Michael Clayton Tony Gilroy

Michael Clayton Tony Gilroy

One normally doesn’t take much pleasure in self-serious Hollywood liberal handwringers but there’s no denying that Michael Clayton is pretty solid entertainment. Not for anything it does on purpose mind you, but mostly for the spectacle of grown men in suits spouting gloriously inane dialogue while doing their strenuous best to look dramatic.

George Clooney plays the title character, a "fixer” who mops up the bad deeds of America’s rich and powerful. He has the obligatory crisis of conscience when he’s confronted with bipolar attorney Arthur Edens (Tom Wilkinson), who despite his instability is onto the malfeasance of a cancer-dealing multinational he’s been representing. When Clayton fails to silence Edens, ice queen executive Karen Crowder moves to terminate the whistleblower with extreme prejudice. This prompts the fixer to examine his own wasted life of misdeeds and turn against his corrupt masters.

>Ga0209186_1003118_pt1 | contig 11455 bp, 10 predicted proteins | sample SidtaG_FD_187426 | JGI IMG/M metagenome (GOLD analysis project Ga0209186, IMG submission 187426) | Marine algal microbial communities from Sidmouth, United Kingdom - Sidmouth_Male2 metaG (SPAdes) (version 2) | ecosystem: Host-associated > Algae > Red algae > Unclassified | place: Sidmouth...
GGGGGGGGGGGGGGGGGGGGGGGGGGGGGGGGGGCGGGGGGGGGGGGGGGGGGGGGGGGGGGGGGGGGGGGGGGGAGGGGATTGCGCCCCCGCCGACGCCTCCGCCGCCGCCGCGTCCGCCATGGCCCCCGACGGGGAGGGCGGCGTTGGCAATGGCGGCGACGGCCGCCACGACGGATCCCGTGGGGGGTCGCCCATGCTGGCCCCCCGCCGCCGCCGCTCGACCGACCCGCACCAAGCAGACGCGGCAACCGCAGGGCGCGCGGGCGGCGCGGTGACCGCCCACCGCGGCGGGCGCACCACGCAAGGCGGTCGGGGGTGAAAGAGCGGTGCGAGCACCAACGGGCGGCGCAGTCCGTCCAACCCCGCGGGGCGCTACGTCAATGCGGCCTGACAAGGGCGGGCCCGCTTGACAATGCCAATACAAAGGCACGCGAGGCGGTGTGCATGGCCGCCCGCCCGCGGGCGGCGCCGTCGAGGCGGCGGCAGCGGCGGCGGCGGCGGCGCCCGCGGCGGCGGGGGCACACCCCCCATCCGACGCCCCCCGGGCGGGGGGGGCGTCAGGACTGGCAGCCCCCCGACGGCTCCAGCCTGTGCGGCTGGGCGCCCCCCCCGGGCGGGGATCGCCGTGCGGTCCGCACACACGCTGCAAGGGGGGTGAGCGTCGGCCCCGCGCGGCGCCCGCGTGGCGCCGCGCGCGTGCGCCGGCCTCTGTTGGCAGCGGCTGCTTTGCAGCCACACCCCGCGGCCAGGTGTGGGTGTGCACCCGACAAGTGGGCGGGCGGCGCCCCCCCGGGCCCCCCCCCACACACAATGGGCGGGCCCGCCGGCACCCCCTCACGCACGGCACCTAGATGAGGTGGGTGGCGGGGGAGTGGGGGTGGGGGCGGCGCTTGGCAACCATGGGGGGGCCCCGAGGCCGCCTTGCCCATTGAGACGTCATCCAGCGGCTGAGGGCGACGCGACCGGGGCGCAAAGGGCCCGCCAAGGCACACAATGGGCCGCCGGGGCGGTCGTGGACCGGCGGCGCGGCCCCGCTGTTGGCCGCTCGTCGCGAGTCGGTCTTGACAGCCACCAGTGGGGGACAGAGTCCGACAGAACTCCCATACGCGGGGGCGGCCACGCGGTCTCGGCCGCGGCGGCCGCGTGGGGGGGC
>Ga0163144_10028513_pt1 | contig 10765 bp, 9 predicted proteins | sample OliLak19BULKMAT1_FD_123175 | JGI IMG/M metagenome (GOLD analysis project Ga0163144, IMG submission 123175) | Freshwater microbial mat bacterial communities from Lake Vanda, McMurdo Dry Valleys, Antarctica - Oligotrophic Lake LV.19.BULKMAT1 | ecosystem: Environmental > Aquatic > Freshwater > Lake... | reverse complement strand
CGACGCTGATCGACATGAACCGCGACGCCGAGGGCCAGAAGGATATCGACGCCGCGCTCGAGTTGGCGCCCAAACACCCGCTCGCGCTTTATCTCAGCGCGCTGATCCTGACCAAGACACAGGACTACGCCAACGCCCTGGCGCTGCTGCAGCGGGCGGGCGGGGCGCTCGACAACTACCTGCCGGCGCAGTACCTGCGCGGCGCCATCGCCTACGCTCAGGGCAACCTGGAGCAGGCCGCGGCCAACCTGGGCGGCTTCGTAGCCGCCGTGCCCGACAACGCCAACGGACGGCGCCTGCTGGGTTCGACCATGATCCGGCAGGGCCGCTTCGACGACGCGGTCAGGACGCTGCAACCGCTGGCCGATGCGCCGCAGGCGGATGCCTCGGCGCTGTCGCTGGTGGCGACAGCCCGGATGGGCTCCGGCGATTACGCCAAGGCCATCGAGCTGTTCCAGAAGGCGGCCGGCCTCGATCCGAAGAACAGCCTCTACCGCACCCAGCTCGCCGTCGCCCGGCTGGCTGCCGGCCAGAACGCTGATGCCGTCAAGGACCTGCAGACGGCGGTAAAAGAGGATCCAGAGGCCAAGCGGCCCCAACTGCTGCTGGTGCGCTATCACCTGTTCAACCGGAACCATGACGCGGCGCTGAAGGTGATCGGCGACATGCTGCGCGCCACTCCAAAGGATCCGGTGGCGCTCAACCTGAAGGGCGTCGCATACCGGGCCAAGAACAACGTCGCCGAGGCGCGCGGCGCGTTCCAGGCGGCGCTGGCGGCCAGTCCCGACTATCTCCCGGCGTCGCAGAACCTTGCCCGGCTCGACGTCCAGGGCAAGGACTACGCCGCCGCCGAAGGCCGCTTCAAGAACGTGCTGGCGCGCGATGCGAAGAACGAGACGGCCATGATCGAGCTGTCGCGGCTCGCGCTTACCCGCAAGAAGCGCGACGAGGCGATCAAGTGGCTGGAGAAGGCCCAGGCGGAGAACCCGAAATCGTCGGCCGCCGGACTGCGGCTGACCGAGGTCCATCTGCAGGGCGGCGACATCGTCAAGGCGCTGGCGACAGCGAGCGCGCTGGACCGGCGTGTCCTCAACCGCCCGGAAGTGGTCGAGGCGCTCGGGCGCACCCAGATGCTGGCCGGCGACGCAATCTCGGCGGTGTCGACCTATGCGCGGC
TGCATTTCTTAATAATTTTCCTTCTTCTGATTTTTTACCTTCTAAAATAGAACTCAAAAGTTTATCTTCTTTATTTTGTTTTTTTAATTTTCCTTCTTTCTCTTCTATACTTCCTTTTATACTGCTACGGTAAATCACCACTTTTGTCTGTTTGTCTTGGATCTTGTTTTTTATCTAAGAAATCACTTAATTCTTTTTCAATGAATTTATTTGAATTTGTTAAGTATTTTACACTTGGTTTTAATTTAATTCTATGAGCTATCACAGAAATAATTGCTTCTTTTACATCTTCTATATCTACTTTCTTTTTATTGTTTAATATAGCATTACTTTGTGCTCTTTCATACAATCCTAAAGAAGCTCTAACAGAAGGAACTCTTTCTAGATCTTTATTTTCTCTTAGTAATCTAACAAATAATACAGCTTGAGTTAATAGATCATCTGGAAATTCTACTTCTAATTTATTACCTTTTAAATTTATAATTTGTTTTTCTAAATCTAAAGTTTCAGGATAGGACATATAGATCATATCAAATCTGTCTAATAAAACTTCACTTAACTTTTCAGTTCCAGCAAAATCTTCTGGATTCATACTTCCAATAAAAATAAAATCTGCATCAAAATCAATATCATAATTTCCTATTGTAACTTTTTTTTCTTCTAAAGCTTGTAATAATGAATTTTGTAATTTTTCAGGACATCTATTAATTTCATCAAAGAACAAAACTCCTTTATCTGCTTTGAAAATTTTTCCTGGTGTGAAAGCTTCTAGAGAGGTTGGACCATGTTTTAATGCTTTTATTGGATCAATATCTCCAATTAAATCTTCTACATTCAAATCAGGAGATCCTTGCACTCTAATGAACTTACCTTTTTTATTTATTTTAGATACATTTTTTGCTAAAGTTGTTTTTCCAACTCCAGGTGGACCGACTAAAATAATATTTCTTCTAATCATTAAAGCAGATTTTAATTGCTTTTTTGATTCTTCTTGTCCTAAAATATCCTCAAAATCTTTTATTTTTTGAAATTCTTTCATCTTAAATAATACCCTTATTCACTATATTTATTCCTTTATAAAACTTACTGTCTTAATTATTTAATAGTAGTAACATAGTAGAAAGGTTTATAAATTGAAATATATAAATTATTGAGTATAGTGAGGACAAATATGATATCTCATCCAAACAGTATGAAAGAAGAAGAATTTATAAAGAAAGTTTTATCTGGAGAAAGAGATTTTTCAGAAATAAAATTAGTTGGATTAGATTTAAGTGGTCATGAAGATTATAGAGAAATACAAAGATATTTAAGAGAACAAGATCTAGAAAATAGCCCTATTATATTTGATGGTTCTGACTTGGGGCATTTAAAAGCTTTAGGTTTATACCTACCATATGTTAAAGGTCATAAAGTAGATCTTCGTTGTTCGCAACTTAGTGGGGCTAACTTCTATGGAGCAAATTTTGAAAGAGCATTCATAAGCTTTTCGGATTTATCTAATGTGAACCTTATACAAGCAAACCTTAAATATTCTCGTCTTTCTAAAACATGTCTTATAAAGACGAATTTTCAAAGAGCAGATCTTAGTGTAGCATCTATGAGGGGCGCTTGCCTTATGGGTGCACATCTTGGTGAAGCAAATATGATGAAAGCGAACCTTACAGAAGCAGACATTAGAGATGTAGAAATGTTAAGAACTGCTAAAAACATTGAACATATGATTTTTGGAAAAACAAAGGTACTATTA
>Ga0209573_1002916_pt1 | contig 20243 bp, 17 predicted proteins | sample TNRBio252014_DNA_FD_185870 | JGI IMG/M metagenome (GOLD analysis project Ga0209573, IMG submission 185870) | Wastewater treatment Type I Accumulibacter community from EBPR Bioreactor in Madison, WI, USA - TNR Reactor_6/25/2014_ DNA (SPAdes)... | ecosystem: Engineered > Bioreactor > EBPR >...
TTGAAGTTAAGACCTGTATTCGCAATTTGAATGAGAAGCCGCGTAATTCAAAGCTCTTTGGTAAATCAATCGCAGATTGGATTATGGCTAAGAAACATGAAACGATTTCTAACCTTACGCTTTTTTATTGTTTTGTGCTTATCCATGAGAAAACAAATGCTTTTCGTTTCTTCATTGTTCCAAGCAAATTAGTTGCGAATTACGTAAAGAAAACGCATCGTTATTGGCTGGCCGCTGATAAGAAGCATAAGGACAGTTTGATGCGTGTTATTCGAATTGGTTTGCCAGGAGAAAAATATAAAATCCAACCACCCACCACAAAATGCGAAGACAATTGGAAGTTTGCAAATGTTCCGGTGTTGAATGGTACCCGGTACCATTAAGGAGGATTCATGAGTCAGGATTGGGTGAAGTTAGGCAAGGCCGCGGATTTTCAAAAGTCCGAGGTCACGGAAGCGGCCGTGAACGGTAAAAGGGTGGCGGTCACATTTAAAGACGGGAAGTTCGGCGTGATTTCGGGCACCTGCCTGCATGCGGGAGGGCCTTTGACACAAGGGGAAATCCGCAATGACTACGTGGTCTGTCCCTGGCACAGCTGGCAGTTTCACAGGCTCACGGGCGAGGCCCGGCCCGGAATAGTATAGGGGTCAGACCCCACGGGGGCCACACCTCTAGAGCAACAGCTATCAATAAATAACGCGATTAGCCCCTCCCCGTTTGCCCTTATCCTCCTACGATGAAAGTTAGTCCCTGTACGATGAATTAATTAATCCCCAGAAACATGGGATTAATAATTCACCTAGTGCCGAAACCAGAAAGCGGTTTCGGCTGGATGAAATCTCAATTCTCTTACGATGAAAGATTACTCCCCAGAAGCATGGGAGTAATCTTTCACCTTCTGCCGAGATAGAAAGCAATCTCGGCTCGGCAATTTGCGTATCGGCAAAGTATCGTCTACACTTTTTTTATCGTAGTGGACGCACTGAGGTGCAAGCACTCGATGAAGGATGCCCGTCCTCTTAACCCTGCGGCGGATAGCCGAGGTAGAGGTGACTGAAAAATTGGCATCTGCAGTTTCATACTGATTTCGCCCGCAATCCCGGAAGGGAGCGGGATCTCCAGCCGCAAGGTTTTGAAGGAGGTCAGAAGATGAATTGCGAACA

Though Paul Gilroy’s directorial debut seems to fancy itself a political tract, the statement (poisoning people is bad) won’t exactly send shockwaves through the capitalist firmament. But really, this is all about the appearance of politics, represented by a bunch of actors playing at being serious and getting a big charge out of the pomposity of it all. The participants seem so into it that their enthusiasm is touching — you don’t buy any of it for a second but their devotion to make-believe transforms the grim good intentions into intoxicating silliness.

What could have been a boring message movie turns out to be more fun than most movies that aim for entertainment — dubious as art, but wonderful as camp. It’s worth it alone for Wilkinson’s deranged dialogue, including his declarations that he is Shiva, the god of death. (Warner)